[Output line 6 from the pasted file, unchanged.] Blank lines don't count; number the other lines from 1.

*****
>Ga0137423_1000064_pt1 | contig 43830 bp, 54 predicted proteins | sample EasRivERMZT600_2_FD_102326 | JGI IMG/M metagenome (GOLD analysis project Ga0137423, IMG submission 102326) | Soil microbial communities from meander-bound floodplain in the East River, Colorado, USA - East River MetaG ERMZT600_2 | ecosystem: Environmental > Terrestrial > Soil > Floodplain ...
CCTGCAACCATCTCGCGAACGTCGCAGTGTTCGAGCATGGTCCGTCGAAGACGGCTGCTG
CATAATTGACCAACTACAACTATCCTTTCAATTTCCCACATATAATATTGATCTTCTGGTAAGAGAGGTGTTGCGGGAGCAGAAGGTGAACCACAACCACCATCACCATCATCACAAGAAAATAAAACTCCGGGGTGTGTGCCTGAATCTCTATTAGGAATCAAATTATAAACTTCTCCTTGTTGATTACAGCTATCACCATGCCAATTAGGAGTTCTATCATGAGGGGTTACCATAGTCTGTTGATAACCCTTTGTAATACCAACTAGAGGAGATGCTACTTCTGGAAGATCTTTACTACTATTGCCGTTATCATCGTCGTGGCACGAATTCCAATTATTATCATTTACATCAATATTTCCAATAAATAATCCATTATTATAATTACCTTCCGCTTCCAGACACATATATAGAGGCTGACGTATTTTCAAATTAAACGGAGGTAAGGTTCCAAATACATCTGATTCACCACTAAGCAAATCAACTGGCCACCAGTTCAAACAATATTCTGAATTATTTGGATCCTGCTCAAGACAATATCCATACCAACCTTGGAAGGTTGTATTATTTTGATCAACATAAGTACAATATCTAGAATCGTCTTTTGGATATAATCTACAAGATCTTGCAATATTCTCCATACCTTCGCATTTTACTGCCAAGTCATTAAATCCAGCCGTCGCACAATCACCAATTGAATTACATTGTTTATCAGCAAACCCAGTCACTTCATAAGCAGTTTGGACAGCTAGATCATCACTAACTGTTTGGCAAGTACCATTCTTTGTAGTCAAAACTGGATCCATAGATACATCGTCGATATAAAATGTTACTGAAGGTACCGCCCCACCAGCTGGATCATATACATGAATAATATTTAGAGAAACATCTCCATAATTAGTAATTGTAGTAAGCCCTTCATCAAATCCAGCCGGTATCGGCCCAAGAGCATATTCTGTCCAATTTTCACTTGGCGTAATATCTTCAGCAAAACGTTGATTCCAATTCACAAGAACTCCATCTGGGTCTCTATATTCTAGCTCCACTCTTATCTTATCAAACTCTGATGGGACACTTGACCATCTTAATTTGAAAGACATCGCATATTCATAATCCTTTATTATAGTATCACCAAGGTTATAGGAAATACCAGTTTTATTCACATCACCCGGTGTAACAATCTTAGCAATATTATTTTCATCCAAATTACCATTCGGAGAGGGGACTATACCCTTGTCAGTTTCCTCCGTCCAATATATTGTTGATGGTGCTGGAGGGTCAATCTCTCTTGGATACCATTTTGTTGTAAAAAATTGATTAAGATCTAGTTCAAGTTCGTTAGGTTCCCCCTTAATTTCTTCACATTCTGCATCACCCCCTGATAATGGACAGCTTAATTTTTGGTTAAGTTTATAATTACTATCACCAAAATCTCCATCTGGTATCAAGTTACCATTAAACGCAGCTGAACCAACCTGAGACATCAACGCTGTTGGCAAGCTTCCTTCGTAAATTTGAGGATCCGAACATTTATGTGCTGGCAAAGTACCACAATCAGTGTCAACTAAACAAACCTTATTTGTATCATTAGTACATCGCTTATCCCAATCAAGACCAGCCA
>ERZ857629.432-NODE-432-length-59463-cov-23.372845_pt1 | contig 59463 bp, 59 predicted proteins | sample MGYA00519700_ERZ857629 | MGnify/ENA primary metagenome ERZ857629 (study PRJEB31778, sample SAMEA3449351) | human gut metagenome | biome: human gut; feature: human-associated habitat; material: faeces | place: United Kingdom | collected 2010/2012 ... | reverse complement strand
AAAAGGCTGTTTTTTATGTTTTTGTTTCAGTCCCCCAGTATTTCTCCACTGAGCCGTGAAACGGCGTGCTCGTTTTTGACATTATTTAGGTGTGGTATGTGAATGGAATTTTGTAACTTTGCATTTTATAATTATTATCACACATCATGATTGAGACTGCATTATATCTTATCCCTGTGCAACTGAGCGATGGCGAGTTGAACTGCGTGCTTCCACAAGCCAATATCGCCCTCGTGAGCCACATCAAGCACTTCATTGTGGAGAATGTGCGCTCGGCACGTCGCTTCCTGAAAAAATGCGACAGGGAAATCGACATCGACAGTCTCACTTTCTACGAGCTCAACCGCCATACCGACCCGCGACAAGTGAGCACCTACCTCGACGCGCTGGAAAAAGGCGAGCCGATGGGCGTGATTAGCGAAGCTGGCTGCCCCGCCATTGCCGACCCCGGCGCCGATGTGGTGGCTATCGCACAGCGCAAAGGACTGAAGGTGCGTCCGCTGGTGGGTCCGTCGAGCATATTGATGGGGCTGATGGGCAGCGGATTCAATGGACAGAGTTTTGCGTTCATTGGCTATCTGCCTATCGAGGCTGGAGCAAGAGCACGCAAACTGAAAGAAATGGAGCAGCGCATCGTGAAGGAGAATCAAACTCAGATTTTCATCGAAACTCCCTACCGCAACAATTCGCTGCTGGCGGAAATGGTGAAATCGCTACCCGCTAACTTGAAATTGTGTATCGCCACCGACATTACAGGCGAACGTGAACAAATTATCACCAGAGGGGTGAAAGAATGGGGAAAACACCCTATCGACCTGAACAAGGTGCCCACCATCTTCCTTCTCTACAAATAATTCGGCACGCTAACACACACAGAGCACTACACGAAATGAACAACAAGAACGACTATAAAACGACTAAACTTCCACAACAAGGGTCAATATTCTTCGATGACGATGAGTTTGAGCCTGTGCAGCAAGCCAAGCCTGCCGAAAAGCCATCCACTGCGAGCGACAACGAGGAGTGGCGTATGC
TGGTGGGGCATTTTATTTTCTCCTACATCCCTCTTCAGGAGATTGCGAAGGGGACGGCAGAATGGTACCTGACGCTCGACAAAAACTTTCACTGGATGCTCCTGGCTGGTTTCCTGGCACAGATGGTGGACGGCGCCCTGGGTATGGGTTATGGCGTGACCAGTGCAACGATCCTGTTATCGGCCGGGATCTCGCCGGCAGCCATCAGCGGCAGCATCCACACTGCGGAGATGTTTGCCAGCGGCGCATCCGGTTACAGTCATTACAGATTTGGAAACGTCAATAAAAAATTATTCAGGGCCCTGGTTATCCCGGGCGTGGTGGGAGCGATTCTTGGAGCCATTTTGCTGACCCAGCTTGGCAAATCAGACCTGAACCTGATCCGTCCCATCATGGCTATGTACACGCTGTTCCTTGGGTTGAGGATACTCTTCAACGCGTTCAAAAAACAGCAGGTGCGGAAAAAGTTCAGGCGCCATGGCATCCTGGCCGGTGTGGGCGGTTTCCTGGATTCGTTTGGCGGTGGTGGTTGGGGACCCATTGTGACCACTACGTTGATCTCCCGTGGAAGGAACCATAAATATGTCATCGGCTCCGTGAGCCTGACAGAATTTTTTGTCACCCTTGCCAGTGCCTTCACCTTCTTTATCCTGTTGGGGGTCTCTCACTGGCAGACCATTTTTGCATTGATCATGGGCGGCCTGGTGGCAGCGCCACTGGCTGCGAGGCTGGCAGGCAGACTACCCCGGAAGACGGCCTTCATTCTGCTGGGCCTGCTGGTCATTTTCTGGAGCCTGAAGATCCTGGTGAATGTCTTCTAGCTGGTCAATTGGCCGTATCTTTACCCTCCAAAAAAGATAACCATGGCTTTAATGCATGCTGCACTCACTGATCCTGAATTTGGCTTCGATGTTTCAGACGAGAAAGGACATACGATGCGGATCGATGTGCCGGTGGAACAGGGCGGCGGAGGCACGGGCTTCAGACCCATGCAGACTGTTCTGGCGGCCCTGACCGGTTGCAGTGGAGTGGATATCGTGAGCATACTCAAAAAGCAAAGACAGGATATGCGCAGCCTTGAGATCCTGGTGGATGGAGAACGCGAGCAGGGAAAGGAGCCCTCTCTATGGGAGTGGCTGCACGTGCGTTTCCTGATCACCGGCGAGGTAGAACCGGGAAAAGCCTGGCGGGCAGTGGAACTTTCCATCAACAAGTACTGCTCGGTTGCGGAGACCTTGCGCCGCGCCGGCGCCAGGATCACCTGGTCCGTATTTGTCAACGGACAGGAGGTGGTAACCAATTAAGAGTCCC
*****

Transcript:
TGGTGGGGCATTTTATTTTCTCCTACATCCCTCTTCAGGAGATTGCGAAGGGGACGGCAGAATGGTACCTGACGCTCGACAAAAACTTTCACTGGATGCTCCTGGCTGGTTTCCTGGCACAGATGGTGGACGGCGCCCTGGGTATGGGTTATGGCGTGACCAGTGCAACGATCCTGTTATCGGCCGGGATCTCGCCGGCAGCCATCAGCGGCAGCATCCACACTGCGGAGATGTTTGCCAGCGGCGCATCCGGTTACAGTCATTACAGATTTGGAAACGTCAATAAAAAATTATTCAGGGCCCTGGTTATCCCGGGCGTGGTGGGAGCGATTCTTGGAGCCATTTTGCTGACCCAGCTTGGCAAATCAGACCTGAACCTGATCCGTCCCATCATGGCTATGTACACGCTGTTCCTTGGGTTGAGGATACTCTTCAACGCGTTCAAAAAACAGCAGGTGCGGAAAAAGTTCAGGCGCCATGGCATCCTGGCCGGTGTGGGCGGTTTCCTGGATTCGTTTGGCGGTGGTGGTTGGGGACCCATTGTGACCACTACGTTGATCTCCCGTGGAAGGAACCATAAATATGTCATCGGCTCCGTGAGCCTGACAGAATTTTTTGTCACCCTTGCCAGTGCCTTCACCTTCTTTATCCTGTTGGGGGTCTCTCACTGGCAGACCATTTTTGCATTGATCATGGGCGGCCTGGTGGCAGCGCCACTGGCTGCGAGGCTGGCAGGCAGACTACCCCGGAAGACGGCCTTCATTCTGCTGGGCCTGCTGGTCATTTTCTGGAGCCTGAAGATCCTGGTGAATGTCTTCTAGCTGGTCAATTGGCCGTATCTTTACCCTCCAAAAAAGATAACCATGGCTTTAATGCATGCTGCACTCACTGATCCTGAATTTGGCTTCGATGTTTCAGACGAGAAAGGACATACGATGCGGATCGATGTGCCGGTGGAACAGGGCGGCGGAGGCACGGGCTTCAGACCCATGCAGACTGTTCTGGCGGCCCTGACCGGTTGCAGTGGAGTGGATATCGTGAGCATACTCAAAAAGCAAAGACAGGATATGCGCAGCCTTGAGATCCTGGTGGATGGAGAACGCGAGCAGGGAAAGGAGCCCTCTCTATGGGAGTGGCTGCACGTGCGTTTCCTGATCACCGGCGAGGTAGAACCGGGAAAAGCCTGGCGGGCAGTGGAACTTTCCATCAACAAGTACTGCTCGGTTGCGGAGACCTTGCGCCGCGCCGGCGCCAGGATCACCTGGTCCGTATTTGTCAACGGACAGGAGGTGGTAACCAATTAAGAGTCCC